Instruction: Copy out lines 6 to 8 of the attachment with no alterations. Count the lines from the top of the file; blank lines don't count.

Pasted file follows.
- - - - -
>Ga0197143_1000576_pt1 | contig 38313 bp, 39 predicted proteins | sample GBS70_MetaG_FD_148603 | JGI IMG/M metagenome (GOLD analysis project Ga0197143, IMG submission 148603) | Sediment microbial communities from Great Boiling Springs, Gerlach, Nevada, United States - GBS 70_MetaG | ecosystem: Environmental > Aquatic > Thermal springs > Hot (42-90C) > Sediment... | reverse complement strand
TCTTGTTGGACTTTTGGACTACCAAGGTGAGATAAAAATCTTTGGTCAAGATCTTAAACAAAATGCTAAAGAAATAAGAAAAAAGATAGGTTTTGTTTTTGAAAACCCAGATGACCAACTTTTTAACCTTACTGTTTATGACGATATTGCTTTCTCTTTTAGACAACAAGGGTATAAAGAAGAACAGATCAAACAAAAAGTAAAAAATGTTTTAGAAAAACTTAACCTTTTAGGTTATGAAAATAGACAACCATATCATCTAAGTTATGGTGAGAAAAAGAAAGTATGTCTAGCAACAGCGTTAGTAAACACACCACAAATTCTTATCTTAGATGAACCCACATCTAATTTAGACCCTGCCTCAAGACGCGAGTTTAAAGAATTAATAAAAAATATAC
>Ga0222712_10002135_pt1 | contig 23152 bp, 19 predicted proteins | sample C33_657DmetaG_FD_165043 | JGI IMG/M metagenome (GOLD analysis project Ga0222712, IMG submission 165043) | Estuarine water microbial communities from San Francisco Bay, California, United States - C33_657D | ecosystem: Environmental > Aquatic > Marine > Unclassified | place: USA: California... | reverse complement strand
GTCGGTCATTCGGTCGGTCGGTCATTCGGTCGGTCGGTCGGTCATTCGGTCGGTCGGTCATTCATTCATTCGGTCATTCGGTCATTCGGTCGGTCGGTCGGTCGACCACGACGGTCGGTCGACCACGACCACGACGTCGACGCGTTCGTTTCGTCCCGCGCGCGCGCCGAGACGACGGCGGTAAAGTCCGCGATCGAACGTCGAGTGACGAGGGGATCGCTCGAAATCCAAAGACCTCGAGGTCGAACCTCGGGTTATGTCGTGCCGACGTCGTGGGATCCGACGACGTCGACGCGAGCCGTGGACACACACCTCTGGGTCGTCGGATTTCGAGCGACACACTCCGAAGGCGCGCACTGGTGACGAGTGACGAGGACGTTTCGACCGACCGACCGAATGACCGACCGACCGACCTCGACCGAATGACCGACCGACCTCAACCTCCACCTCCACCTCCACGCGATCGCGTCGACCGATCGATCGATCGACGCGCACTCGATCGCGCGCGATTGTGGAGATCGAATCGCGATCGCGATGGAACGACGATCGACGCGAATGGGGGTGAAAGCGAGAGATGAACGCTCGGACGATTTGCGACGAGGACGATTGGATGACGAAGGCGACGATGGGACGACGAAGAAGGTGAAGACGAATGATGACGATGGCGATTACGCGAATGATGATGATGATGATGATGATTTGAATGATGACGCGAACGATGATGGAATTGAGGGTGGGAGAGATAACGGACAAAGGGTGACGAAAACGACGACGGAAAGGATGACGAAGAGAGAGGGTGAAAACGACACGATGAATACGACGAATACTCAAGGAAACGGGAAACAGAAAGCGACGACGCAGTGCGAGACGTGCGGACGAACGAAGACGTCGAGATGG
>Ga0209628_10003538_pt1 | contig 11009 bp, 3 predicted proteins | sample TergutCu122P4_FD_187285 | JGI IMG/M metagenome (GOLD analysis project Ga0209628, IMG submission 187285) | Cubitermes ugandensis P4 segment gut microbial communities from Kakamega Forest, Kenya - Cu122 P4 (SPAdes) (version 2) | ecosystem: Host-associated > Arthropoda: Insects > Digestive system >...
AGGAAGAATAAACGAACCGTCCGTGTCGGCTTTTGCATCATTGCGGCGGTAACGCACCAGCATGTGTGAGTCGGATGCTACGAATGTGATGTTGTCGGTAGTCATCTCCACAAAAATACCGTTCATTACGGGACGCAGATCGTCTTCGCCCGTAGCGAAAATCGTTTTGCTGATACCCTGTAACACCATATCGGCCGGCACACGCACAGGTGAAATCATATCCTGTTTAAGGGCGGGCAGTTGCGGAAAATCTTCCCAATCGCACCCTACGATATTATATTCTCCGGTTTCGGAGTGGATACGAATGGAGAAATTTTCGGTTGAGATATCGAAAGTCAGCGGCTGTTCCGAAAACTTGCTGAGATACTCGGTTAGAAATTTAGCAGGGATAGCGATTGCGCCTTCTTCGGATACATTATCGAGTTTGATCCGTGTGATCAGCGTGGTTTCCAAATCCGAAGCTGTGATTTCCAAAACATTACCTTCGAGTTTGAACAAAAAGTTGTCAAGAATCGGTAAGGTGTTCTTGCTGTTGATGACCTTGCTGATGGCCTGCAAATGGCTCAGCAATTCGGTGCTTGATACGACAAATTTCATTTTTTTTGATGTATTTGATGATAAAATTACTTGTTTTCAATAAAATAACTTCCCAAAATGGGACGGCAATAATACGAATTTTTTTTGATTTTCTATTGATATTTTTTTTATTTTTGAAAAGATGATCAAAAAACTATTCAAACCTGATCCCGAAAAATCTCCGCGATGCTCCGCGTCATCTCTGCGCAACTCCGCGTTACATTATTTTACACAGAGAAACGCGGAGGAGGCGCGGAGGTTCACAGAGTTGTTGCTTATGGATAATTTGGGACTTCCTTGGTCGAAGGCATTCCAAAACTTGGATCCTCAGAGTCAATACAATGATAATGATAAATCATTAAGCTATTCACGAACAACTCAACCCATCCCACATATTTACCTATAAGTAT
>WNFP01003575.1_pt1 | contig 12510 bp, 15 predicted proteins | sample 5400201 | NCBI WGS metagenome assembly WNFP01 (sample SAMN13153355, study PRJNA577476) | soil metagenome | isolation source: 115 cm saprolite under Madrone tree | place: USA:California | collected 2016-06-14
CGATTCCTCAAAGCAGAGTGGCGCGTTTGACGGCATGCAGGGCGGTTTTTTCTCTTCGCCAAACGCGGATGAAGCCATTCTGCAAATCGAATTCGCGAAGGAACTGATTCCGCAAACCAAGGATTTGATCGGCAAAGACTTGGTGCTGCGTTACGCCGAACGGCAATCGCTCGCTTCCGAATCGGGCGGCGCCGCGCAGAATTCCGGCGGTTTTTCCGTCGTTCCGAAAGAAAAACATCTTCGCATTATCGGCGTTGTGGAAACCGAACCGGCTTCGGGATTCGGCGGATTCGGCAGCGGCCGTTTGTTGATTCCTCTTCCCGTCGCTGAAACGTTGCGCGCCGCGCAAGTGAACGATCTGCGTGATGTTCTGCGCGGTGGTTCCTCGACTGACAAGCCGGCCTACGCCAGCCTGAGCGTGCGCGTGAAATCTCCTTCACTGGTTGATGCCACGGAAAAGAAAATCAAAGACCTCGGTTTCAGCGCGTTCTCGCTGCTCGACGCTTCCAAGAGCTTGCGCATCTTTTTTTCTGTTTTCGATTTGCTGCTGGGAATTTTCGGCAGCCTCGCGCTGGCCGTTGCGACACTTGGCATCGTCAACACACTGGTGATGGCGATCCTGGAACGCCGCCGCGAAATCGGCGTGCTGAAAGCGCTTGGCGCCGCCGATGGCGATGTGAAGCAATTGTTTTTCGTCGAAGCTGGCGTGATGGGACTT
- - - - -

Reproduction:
AGGAAGAATAAACGAACCGTCCGTGTCGGCTTTTGCATCATTGCGGCGGTAACGCACCAGCATGTGTGAGTCGGATGCTACGAATGTGATGTTGTCGGTAGTCATCTCCACAAAAATACCGTTCATTACGGGACGCAGATCGTCTTCGCCCGTAGCGAAAATCGTTTTGCTGATACCCTGTAACACCATATCGGCCGGCACACGCACAGGTGAAATCATATCCTGTTTAAGGGCGGGCAGTTGCGGAAAATCTTCCCAATCGCACCCTACGATATTATATTCTCCGGTTTCGGAGTGGATACGAATGGAGAAATTTTCGGTTGAGATATCGAAAGTCAGCGGCTGTTCCGAAAACTTGCTGAGATACTCGGTTAGAAATTTAGCAGGGATAGCGATTGCGCCTTCTTCGGATACATTATCGAGTTTGATCCGTGTGATCAGCGTGGTTTCCAAATCCGAAGCTGTGATTTCCAAAACATTACCTTCGAGTTTGAACAAAAAGTTGTCAAGAATCGGTAAGGTGTTCTTGCTGTTGATGACCTTGCTGATGGCCTGCAAATGGCTCAGCAATTCGGTGCTTGATACGACAAATTTCATTTTTTTTGATGTATTTGATGATAAAATTACTTGTTTTCAATAAAATAACTTCCCAAAATGGGACGGCAATAATACGAATTTTTTTTGATTTTCTATTGATATTTTTTTTATTTTTGAAAAGATGATCAAAAAACTATTCAAACCTGATCCCGAAAAATCTCCGCGATGCTCCGCGTCATCTCTGCGCAACTCCGCGTTACATTATTTTACACAGAGAAACGCGGAGGAGGCGCGGAGGTTCACAGAGTTGTTGCTTATGGATAATTTGGGACTTCCTTGGTCGAAGGCATTCCAAAACTTGGATCCTCAGAGTCAATACAATGATAATGATAAATCATTAAGCTATTCACGAACAACTCAACCCATCCCACATATTTACCTATAAGTAT
>WNFP01003575.1_pt1 | contig 12510 bp, 15 predicted proteins | sample 5400201 | NCBI WGS metagenome assembly WNFP01 (sample SAMN13153355, study PRJNA577476) | soil metagenome | isolation source: 115 cm saprolite under Madrone tree | place: USA:California | collected 2016-06-14
CGATTCCTCAAAGCAGAGTGGCGCGTTTGACGGCATGCAGGGCGGTTTTTTCTCTTCGCCAAACGCGGATGAAGCCATTCTGCAAATCGAATTCGCGAAGGAACTGATTCCGCAAACCAAGGATTTGATCGGCAAAGACTTGGTGCTGCGTTACGCCGAACGGCAATCGCTCGCTTCCGAATCGGGCGGCGCCGCGCAGAATTCCGGCGGTTTTTCCGTCGTTCCGAAAGAAAAACATCTTCGCATTATCGGCGTTGTGGAAACCGAACCGGCTTCGGGATTCGGCGGATTCGGCAGCGGCCGTTTGTTGATTCCTCTTCCCGTCGCTGAAACGTTGCGCGCCGCGCAAGTGAACGATCTGCGTGATGTTCTGCGCGGTGGTTCCTCGACTGACAAGCCGGCCTACGCCAGCCTGAGCGTGCGCGTGAAATCTCCTTCACTGGTTGATGCCACGGAAAAGAAAATCAAAGACCTCGGTTTCAGCGCGTTCTCGCTGCTCGACGCTTCCAAGAGCTTGCGCATCTTTTTTTCTGTTTTCGATTTGCTGCTGGGAATTTTCGGCAGCCTCGCGCTGGCCGTTGCGACACTTGGCATCGTCAACACACTGGTGATGGCGATCCTGGAACGCCGCCGCGAAATCGGCGTGCTGAAAGCGCTTGGCGCCGCCGATGGCGATGTGAAGCAATTGTTTTTCGTCGAAGCTGGCGTGATGGGACTT